The Plain Writing Act of 2010 (Act) requires federal agencies to write “clear Government communication that the public can understand and use.” President Obama also emphasized the importance of establishing “a system of transparency, public participation, and collaboration” in his January 21, 2009 memorandum to the heads of Executive Branch departments and agencies on Transparency and Open Government. Additionally, the White House Office of Management and Budget (OMB) issued a memorandum to the heads of Executive departments and agencies in April 2011 providing Final Guidance on Implementing the Plain Writing Act of 2010.
The Department of the Treasury is committed to writing new documents in plain language using the Federal Plain Language Guidelines.
The senior official responsible for overseeing Treasury’s implementation of the Plain Writing Act is Executive Secretary David Clunie. The alternate coordinator responsible for implementation of the Act is Deputy Executive Secretary David Pearl.
As part of our effort to implement the Act, we are training Treasury employees to use plain language in any document that:
· is necessary for obtaining a federal government benefit or service or filing taxes;
· provides information about a federal government benefit or service; or
· explains to the public how to comply with a requirement that the federal government administers or addresses.
The best writing tells a reader exactly what she needs to know without using unnecessary or ambiguous language. The federal government should write in a style that makes information accessible to all the people it serves. Clear communication can save time and money and enhance public response to government programs. Treasury endeavors to write clearly to help all people understand the work Treasury does and the services we provide.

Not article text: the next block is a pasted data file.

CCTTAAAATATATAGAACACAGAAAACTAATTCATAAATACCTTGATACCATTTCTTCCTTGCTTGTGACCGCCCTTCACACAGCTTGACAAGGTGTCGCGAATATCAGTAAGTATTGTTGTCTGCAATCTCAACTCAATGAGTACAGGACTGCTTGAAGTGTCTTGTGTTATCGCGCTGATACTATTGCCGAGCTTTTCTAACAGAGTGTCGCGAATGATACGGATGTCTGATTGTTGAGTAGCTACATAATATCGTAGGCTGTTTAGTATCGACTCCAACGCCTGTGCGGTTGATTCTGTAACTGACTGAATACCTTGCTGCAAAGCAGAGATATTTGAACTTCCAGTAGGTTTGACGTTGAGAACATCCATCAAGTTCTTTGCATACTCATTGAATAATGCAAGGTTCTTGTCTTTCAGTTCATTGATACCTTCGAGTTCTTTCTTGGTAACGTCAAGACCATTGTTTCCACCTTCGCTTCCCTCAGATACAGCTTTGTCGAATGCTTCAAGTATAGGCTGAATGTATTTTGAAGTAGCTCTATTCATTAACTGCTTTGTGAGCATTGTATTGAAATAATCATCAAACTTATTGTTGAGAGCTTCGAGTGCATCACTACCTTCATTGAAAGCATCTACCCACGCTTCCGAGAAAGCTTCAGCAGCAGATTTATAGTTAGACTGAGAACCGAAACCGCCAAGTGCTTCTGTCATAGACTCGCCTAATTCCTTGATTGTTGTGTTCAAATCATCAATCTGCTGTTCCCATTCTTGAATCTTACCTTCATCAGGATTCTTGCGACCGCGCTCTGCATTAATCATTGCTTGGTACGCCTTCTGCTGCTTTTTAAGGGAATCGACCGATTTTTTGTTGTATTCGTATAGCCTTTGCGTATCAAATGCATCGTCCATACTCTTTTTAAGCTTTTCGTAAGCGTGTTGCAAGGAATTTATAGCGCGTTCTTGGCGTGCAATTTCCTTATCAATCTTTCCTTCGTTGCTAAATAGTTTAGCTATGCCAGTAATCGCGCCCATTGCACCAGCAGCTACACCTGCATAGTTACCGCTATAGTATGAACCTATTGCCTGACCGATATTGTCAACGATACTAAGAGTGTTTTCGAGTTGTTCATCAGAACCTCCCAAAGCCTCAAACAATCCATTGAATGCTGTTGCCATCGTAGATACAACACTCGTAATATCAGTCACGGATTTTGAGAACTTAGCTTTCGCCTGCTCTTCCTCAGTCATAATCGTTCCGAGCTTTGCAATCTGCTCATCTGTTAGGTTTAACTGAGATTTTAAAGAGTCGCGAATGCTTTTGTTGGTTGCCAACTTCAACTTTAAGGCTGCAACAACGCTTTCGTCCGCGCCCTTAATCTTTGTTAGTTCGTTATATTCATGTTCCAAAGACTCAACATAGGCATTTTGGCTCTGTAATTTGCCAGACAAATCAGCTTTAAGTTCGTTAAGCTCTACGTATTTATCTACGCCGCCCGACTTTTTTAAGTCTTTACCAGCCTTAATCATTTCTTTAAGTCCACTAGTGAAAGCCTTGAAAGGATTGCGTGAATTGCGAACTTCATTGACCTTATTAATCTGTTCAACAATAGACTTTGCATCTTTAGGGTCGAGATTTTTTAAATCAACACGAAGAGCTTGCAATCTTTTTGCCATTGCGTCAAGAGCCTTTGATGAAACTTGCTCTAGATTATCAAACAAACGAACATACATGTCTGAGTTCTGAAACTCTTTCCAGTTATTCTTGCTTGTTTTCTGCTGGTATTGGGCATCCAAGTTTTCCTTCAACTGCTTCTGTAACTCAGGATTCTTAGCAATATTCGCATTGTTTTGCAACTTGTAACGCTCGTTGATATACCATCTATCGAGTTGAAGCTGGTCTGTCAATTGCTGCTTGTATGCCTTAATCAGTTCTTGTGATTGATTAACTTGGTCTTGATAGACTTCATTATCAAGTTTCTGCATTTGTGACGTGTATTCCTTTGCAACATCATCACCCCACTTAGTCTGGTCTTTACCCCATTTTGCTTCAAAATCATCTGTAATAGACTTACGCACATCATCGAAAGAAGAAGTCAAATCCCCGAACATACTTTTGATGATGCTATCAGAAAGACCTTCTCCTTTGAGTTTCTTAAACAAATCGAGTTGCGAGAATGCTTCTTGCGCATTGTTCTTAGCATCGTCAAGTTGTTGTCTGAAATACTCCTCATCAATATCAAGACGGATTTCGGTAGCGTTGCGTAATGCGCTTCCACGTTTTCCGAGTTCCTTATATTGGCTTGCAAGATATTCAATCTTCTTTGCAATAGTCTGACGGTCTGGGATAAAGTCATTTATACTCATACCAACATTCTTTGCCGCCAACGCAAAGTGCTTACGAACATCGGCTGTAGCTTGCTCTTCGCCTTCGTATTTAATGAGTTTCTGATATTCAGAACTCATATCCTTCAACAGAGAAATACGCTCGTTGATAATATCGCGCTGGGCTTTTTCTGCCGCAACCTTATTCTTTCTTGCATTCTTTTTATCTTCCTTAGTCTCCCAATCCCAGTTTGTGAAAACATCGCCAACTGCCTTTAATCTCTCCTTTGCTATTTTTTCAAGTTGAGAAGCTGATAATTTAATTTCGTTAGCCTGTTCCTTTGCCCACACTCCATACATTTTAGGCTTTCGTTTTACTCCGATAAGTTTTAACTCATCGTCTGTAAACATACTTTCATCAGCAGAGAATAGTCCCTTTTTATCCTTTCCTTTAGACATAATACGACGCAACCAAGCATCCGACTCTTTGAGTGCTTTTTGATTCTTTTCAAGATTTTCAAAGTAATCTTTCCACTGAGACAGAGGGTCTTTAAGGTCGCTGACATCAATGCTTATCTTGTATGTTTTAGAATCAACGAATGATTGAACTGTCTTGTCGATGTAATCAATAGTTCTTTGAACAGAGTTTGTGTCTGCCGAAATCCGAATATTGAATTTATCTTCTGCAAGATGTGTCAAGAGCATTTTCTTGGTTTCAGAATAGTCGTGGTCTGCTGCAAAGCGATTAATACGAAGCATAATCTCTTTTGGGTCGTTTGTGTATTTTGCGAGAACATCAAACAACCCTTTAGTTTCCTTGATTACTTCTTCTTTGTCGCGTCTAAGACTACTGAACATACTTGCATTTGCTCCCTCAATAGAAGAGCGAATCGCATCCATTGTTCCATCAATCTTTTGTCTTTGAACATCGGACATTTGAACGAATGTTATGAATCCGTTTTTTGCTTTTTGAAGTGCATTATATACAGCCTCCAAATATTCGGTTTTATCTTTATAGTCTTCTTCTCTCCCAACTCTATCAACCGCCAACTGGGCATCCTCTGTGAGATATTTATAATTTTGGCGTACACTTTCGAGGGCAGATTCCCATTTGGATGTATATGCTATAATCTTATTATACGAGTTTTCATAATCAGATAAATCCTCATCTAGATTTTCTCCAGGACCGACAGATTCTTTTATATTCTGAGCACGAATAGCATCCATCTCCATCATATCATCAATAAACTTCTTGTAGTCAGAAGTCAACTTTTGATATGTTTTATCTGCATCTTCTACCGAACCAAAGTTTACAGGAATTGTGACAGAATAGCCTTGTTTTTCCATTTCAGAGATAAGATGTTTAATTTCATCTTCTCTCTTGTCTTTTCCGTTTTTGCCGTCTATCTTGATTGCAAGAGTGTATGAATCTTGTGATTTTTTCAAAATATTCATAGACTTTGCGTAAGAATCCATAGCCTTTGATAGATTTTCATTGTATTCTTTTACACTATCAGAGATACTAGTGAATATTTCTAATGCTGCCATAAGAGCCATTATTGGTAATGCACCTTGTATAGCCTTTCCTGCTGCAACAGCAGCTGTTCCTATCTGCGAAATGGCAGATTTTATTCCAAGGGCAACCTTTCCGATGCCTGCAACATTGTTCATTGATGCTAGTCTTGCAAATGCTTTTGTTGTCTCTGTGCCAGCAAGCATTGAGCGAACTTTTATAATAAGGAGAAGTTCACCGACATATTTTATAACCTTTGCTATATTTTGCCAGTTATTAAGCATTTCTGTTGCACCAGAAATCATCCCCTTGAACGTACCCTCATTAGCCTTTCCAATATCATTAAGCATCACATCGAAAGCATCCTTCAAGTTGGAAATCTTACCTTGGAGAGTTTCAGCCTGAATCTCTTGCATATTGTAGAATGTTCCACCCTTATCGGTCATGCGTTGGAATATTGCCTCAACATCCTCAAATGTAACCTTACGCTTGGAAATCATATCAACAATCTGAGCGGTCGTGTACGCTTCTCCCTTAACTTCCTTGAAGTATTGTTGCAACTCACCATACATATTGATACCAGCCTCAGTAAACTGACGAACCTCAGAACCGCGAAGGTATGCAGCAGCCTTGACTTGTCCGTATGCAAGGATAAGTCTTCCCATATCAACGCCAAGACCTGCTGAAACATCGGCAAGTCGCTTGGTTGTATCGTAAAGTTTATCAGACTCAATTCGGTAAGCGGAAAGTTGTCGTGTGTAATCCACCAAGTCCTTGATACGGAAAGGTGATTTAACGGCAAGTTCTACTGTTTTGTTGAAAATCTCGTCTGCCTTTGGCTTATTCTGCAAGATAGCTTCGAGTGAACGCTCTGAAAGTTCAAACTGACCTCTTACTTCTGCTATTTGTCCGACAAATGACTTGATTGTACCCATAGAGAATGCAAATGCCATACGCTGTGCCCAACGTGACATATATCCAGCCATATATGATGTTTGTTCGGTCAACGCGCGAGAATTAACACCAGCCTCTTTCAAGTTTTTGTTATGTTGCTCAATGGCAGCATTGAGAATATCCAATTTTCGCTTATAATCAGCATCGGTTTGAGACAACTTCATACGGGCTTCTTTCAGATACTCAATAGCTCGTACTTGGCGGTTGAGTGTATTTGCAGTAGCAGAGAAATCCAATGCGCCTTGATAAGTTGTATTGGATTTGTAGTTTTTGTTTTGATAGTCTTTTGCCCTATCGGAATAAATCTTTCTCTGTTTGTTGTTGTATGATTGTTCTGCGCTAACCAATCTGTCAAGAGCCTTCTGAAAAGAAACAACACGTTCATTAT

Much of the work Treasury performs focuses on subject matter that can involve complex, technical language. Treasury is devoted, however, to publishing documents and other information that are written clearly without sacrificing the quality and accuracy of the information we are conveying. To meet this goal, we compiled our Plain Writing Act Implementation Plan . Visitors to this website can track our progress in our 2014 Compliance Report, which marks the significant progress we have made relative to our 2013 Compliance Report. We intend to continue to build on the progress we have made in the past year by continuing to devise creative ways to implement the principles of the Act into Treasury’s writing.
We want your feedback
While our plain writing effort is well underway, we are always looking to improve. We need your help not only to comply with the Act, but improve the efficiency of our interactions with the public. As we continue to implement our plan, please feel free to submit comments to PlainWriting@treasury.gov and let us know what we’re doing well, and most importantly, what we could be doing better.
Center for Plain Language
OPM Plain Writing
National Institutes of Health
FAA Plain Writing Course
Plain Writing at IRS